Sunday 27 May 2007

The Long Awaited Return of Zarathustra

Because I am slightly tied up tonight, I'm going to cheat and leave you a little more from the adventures of Zarathustra, who we have not heard of for a week.

Not much for me to say, I'll leave you in the hands of Nietzche.

ONCE on a time, Zarathustra also cast his fancy beyond man, like all
backworldsmen. The work of a suffering and tortured God, did the world
then seem to me.
The dream- and diction- of a God, did the world then seem to me;
coloured vapours before the eyes of a divinely dissatisfied one.
Good and evil, and joy and woe, and I and thou- coloured vapours did
they seem to me before creative eyes. The creator wished to look
away from himself,- thereupon he created the world.
Intoxicating joy is it for the sufferer to look away from his
suffering and forget himself. Intoxicating joy and self-forgetting,
did the world once seem to me.
This world, the eternally imperfect, an eternal contradiction's
image and imperfect image- an intoxicating joy to its imperfect
creator:- thus did the world once seem to me.
Thus, once on a time, did I also cast my fancy beyond man, like
all backworldsmen. Beyond man, forsooth?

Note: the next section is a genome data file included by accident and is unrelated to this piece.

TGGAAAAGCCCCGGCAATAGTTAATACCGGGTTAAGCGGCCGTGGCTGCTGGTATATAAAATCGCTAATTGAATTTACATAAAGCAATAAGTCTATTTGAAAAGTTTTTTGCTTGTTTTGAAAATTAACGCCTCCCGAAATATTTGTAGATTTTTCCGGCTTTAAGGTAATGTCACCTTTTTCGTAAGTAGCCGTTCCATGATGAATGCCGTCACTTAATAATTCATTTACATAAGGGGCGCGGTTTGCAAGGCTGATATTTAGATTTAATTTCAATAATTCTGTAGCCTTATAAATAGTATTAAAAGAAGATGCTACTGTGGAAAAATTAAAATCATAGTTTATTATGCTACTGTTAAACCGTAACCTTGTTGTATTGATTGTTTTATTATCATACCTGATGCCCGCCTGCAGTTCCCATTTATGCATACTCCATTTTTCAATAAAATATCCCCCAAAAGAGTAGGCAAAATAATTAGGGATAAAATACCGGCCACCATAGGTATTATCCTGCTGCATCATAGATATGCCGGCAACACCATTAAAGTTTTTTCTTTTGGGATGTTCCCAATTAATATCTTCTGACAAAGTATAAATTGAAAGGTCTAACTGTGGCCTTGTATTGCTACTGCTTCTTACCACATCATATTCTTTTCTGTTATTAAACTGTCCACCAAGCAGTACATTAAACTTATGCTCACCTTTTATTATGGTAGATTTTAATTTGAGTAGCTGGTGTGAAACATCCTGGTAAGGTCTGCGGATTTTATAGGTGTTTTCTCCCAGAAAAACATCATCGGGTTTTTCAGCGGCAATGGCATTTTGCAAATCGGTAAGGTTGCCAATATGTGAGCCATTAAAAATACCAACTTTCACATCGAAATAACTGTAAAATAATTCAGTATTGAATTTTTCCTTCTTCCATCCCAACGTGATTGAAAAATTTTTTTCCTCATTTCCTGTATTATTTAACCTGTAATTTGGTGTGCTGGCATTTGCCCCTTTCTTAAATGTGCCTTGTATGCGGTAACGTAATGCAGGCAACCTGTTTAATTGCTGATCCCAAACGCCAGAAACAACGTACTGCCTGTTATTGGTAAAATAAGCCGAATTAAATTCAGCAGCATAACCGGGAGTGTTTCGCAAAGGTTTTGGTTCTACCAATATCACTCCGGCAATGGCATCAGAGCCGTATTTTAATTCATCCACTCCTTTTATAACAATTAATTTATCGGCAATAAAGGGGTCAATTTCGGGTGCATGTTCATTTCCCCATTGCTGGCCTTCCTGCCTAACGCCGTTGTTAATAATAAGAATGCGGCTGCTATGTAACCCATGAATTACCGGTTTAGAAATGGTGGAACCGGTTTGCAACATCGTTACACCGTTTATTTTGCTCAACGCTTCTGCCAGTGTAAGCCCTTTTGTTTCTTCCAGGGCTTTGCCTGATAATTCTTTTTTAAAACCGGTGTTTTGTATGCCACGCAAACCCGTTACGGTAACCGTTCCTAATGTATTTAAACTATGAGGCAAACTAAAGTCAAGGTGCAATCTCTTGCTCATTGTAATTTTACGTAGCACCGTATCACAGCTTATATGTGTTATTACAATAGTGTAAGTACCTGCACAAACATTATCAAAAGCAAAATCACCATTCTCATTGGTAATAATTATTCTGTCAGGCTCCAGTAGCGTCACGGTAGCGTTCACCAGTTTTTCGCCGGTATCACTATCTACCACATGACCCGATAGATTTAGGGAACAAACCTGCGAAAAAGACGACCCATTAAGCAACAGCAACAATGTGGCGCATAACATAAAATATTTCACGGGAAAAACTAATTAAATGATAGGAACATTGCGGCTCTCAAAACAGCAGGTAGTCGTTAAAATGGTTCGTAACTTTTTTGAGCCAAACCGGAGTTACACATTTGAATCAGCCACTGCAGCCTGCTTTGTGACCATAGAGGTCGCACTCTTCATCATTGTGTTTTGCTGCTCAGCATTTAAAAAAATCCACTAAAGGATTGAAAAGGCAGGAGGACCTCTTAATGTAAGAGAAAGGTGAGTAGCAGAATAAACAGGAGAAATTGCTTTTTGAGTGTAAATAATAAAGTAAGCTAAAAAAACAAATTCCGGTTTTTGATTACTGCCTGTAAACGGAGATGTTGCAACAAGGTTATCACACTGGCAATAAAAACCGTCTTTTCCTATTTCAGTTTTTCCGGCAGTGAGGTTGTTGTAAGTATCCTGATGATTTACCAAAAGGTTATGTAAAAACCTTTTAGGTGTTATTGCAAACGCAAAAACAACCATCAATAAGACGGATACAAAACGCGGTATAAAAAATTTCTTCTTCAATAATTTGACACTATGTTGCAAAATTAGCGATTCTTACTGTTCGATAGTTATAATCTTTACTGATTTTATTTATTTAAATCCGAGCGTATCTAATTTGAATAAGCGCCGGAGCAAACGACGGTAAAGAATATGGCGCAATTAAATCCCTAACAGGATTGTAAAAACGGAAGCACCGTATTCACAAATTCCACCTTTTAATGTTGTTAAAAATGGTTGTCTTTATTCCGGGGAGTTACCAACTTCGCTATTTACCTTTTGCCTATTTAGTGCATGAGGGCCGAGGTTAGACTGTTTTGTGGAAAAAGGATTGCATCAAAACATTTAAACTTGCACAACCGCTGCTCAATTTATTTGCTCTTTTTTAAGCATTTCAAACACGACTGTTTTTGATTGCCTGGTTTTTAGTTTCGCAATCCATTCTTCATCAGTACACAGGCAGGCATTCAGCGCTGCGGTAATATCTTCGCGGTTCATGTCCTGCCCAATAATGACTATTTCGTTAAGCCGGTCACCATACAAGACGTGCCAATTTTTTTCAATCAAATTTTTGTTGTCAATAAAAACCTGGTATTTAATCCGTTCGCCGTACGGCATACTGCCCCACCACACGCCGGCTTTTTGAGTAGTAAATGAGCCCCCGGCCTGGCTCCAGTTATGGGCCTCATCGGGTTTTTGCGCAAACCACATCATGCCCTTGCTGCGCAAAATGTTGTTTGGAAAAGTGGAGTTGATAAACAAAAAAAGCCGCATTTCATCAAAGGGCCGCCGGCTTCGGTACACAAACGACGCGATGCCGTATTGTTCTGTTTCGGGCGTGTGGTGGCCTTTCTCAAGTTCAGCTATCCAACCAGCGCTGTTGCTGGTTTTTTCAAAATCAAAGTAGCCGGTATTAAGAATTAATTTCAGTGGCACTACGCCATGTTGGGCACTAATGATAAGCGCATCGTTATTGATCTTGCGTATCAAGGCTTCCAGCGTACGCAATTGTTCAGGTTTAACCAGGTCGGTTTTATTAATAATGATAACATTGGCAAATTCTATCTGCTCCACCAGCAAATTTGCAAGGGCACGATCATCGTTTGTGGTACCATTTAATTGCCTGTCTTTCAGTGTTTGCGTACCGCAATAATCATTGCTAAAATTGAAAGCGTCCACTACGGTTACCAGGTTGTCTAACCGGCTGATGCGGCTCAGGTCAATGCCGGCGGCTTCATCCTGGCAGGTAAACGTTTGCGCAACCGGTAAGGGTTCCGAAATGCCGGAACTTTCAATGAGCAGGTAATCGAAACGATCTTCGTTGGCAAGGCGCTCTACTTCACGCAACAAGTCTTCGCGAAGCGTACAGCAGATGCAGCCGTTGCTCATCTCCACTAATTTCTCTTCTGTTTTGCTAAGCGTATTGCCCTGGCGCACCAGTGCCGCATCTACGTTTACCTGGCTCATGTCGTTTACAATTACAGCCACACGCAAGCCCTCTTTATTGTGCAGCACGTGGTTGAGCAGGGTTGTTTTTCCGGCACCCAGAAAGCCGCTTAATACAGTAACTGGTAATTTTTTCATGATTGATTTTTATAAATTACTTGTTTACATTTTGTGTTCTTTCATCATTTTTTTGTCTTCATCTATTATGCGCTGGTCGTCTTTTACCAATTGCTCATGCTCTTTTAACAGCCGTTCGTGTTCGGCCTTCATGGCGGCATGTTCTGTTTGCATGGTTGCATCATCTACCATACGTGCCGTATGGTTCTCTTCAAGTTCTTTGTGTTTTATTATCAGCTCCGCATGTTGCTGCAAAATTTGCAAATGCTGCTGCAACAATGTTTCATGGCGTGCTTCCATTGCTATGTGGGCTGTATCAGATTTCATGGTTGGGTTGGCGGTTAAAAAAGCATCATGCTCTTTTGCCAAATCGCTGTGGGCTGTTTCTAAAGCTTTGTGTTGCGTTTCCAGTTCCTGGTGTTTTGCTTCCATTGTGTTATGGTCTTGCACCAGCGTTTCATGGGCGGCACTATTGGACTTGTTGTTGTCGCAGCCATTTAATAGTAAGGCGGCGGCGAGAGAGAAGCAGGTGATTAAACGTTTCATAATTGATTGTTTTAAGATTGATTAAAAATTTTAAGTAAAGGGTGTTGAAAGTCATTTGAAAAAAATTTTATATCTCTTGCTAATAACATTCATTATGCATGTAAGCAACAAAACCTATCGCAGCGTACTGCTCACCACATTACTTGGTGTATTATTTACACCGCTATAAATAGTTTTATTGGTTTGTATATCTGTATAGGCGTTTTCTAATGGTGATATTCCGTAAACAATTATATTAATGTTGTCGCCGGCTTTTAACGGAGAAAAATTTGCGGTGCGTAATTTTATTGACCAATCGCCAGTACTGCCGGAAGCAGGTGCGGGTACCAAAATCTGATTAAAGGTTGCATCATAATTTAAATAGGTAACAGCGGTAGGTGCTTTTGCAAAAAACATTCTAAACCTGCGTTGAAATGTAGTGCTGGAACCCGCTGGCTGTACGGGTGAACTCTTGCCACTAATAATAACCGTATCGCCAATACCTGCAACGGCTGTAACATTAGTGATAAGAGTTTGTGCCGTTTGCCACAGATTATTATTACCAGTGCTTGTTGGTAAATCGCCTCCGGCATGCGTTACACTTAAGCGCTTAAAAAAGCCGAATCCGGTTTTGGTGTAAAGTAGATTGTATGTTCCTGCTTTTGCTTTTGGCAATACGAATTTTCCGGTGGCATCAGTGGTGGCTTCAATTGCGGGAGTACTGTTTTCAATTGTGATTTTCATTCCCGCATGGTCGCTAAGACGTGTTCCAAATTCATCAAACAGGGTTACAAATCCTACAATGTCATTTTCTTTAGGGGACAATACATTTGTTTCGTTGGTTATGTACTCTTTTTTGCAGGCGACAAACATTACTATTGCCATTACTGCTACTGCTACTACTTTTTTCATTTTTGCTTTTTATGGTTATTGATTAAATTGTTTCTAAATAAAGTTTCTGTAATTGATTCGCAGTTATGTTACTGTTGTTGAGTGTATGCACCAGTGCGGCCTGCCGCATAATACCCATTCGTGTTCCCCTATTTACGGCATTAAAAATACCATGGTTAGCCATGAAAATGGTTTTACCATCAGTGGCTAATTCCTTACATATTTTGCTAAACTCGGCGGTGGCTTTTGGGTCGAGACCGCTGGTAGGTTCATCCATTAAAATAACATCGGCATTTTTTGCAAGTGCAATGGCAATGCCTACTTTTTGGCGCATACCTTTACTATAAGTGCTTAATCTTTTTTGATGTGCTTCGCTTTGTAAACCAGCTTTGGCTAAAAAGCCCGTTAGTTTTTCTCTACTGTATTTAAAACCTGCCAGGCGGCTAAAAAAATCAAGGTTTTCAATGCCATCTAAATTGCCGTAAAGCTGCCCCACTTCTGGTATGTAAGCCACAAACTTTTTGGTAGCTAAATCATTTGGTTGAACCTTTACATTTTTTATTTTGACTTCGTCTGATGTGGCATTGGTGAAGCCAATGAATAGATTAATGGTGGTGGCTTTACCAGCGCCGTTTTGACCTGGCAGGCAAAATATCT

Ah, ye brethren, that God whom I created was human work and human
madness, like all the gods!
A man was he, and only a poor fragment of a man and ego. Out of mine
own ashes and glow it came unto me, that phantom. And verily, it
came not unto me from the beyond!
What happened, my brethren? I surpassed myself, the suffering one; I
carried mine own ashes to the mountain; a brighter flame I contrived
for myself. And lo! Thereupon the phantom withdrew from me!
To me the convalescent would it now be suffering and torment to
believe in such phantoms: suffering would it now be to me, and
humiliation. Thus speak I to backworldsmen.
Suffering was it, and impotence- that created all backworlds; and
the short madness of happiness, which only the greatest sufferer
Weariness, which seeketh to get to the ultimate with one leap,
with a death-leap; a poor ignorant weariness, unwilling even to will